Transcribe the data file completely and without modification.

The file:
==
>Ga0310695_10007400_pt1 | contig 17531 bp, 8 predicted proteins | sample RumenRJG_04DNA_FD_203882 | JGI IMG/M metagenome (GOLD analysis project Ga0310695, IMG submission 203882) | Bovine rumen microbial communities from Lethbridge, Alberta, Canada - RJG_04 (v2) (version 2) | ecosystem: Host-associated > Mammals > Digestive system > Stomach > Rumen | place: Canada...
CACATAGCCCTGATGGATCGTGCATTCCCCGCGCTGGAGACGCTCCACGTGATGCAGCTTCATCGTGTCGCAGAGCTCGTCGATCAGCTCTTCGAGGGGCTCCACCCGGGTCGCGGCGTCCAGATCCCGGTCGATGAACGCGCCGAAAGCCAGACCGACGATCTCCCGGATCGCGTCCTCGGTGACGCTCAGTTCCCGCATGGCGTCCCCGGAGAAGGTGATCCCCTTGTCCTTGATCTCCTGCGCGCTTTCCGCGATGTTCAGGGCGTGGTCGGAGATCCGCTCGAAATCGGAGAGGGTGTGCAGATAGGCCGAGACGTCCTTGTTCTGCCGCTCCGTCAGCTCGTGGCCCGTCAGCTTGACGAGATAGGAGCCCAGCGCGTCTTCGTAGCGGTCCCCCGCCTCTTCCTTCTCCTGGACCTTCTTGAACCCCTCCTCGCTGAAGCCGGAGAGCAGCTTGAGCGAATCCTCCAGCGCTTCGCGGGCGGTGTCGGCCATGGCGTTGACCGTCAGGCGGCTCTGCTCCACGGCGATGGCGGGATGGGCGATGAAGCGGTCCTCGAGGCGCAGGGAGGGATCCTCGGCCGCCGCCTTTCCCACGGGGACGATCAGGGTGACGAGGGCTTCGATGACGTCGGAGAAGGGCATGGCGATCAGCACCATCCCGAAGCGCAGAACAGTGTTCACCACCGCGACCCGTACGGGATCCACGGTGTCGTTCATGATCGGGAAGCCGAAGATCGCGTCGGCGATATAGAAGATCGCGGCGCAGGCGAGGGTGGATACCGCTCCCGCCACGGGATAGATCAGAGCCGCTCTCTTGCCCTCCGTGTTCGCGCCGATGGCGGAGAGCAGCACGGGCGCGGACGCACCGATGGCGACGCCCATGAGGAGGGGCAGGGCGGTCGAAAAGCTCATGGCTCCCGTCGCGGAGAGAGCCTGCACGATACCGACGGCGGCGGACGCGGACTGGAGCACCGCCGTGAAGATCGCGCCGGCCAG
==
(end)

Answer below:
>Ga0310695_10007400_pt1 | contig 17531 bp, 8 predicted proteins | sample RumenRJG_04DNA_FD_203882 | JGI IMG/M metagenome (GOLD analysis project Ga0310695, IMG submission 203882) | Bovine rumen microbial communities from Lethbridge, Alberta, Canada - RJG_04 (v2) (version 2) | ecosystem: Host-associated > Mammals > Digestive system > Stomach > Rumen | place: Canada...
CACATAGCCCTGATGGATCGTGCATTCCCCGCGCTGGAGACGCTCCACGTGATGCAGCTTCATCGTGTCGCAGAGCTCGTCGATCAGCTCTTCGAGGGGCTCCACCCGGGTCGCGGCGTCCAGATCCCGGTCGATGAACGCGCCGAAAGCCAGACCGACGATCTCCCGGATCGCGTCCTCGGTGACGCTCAGTTCCCGCATGGCGTCCCCGGAGAAGGTGATCCCCTTGTCCTTGATCTCCTGCGCGCTTTCCGCGATGTTCAGGGCGTGGTCGGAGATCCGCTCGAAATCGGAGAGGGTGTGCAGATAGGCCGAGACGTCCTTGTTCTGCCGCTCCGTCAGCTCGTGGCCCGTCAGCTTGACGAGATAGGAGCCCAGCGCGTCTTCGTAGCGGTCCCCCGCCTCTTCCTTCTCCTGGACCTTCTTGAACCCCTCCTCGCTGAAGCCGGAGAGCAGCTTGAGCGAATCCTCCAGCGCTTCGCGGGCGGTGTCGGCCATGGCGTTGACCGTCAGGCGGCTCTGCTCCACGGCGATGGCGGGATGGGCGATGAAGCGGTCCTCGAGGCGCAGGGAGGGATCCTCGGCCGCCGCCTTTCCCACGGGGACGATCAGGGTGACGAGGGCTTCGATGACGTCGGAGAAGGGCATGGCGATCAGCACCATCCCGAAGCGCAGAACAGTGTTCACCACCGCGACCCGTACGGGATCCACGGTGTCGTTCATGATCGGGAAGCCGAAGATCGCGTCGGCGATATAGAAGATCGCGGCGCAGGCGAGGGTGGATACCGCTCCCGCCACGGGATAGATCAGAGCCGCTCTCTTGCCCTCCGTGTTCGCGCCGATGGCGGAGAGCAGCACGGGCGCGGACGCACCGATGGCGACGCCCATGAGGAGGGGCAGGGCGGTCGAAAAGCTCATGGCTCCCGTCGCGGAGAGAGCCTGCACGATACCGACGGCGGCGGACGCGGACTGGAGCACCGCCGTGAAGATCGCGCCGGCCAG